But Ares is built one object at a time via a makefile, so there are no "multiple sources given on the command line." Did you mean, perhaps, that this is somehow related to how DMD treats modules vs. how DMC treats source files? ie. that the #include model effectively copy/pastes code while importing modules does not?

Let me clarify a bit further. The problem I ran into when importing Mango code into Ares was that when modules with non-template code instantiated template code also defined in the library, then I'd get a link error when attempting to use that non-template library code in an application. I speculated that perhaps the template code simply wasn't being generated for some reason so I ran obj2asm on the library object files and found I was wrong--so far as I could tell, the template code had been instantiated into the object file of every module using the code. But that's as far as I got. I wondered if perhaps the code was perhaps being thrown out by the 'lib' tool, but didn't make much progress inspecting the library code itself. Further, it seems kind of odd that the same problem seems to occur on Linux, which has a different object file format AFAIK. Aside from the workaround you suggest a while back--adding 'fake' non-template data and referencing it in the appropriate places--are there any other options for library writers? Your proposed solution works (or it did for me at any rate), but it's a nasty hack that I don't see being well-accepted in the long term. Implementation complexity aside, I would be happy with even "broken" code generation similar to how C++ object files are created if it would actually solve this problem without introducing a host of new ones. But I still don't entirely understand what's going on. Is the problem truly in code generation or does it occur later during library assembly or during linking? And are there any alternatives such as different object file formats that might correct this as well? From your discussion of COMDATs I don't understand why this would be a problem on Linux as well, unless perhaps the object files have a similarly bad design? Sean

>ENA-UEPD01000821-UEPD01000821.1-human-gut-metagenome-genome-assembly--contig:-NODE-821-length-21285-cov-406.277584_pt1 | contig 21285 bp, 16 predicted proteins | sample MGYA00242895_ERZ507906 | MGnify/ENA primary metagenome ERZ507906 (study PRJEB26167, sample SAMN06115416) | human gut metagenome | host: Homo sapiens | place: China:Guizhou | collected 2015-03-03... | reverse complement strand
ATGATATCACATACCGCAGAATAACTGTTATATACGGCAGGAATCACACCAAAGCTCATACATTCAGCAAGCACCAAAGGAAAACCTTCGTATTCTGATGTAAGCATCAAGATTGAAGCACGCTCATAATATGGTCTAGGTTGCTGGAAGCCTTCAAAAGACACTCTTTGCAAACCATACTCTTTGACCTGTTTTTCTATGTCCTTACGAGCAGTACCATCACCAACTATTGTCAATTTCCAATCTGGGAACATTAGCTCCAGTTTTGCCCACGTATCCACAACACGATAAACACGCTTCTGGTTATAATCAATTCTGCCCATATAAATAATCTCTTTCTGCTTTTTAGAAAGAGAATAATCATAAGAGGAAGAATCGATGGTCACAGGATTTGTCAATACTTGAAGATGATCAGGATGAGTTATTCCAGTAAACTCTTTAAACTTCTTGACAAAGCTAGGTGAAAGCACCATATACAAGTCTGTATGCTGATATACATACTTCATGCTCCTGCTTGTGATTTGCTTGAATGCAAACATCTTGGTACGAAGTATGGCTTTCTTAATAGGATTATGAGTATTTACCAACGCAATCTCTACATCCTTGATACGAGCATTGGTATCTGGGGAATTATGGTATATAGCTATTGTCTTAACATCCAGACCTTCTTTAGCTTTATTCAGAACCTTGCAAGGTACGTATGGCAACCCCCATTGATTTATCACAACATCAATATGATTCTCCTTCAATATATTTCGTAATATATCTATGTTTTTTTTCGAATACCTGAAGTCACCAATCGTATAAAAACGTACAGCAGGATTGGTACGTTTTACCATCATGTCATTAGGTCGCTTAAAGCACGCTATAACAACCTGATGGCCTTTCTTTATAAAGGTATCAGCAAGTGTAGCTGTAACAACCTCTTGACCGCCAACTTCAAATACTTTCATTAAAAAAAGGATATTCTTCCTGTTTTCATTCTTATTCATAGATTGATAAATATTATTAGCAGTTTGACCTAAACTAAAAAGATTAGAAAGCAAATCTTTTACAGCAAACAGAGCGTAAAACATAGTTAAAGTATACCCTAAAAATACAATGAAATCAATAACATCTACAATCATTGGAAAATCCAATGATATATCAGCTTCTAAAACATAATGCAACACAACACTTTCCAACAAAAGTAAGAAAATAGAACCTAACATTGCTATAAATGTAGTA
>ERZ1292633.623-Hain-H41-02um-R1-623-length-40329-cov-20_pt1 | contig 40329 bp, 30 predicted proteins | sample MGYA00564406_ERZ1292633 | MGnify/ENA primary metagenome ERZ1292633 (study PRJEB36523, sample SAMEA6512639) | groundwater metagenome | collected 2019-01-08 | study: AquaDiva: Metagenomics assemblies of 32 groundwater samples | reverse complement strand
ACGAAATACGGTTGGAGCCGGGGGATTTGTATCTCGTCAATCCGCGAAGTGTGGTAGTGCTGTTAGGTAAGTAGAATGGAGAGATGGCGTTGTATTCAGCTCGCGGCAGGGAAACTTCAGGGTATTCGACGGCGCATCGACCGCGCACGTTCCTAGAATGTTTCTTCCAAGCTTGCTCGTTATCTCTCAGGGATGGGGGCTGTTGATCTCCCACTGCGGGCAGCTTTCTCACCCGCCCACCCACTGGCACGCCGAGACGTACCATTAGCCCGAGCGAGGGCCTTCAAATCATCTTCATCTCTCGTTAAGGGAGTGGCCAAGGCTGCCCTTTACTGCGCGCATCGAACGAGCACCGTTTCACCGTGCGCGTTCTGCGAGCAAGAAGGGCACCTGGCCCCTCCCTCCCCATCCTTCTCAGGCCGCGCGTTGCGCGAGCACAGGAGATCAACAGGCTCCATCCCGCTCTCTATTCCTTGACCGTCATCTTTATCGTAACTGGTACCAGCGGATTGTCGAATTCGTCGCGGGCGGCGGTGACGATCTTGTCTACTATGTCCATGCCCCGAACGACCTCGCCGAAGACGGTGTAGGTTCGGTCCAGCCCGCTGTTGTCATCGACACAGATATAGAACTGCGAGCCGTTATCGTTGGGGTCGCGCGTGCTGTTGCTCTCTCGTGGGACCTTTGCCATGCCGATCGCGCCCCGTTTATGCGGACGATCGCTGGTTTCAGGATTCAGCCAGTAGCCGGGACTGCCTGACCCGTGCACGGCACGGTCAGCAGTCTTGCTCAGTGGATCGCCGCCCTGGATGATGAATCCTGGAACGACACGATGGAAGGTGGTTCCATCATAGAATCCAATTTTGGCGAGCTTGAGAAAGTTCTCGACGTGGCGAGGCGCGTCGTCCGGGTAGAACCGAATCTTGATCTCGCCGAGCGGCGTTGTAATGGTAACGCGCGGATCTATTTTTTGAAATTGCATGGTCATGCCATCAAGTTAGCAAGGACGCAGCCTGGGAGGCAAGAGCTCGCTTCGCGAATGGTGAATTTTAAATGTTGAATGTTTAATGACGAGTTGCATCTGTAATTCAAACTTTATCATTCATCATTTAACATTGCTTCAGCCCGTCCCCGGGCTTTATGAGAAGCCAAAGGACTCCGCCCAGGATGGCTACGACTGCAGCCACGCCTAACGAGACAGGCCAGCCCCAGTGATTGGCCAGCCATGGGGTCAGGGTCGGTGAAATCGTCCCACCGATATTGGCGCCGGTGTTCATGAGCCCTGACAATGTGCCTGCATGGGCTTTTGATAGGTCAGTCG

Apr 21 2006
parent reply Walter Bright <newshound digitalmars.com> writes:
Sean Kelly wrote:
 Let me clarify a bit further.  The problem I ran into when importing 
 Mango code into Ares was that when modules with non-template code 
 instantiated template code also defined in the library, then I'd get a 
 link error when attempting to use that non-template library code in an 
 application.  I speculated that perhaps the template code simply wasn't 
 being generated for some reason so I ran obj2asm on the library object 
 files and found I was wrong--so far as I could tell, the template code 
 had been instantiated into the object file of every module using the 
 code.  But that's as far as I got.  I wondered if perhaps the code was 
 perhaps being thrown out by the 'lib' tool, but didn't make much 
 progress inspecting the library code itself.  Further, it seems kind of 
 odd that the same problem seems to occur on Linux, which has a different 
 object file format AFAIK.

If the template instantiation occurs in an object file that is put into a library, the name associated with it is *not* inserted into the library's symbol table. Thus, the linker won't find it when searching a library for the name, even if the name is defined in every object file in that library. This exact same thing happens with C++, except you don't notice it because the template instantiation is *also* inserted into every object file that references that template instantiation, including the non-library application code. If just one of those gets linked in by either linking in the object file directly or by having another reference to an object file that instantiates the template, then the linker will see it.
 Aside from the workaround you suggest a while back--adding 'fake' 
 non-template data and referencing it in the appropriate places--are 
 there any other options for library writers?  Your proposed solution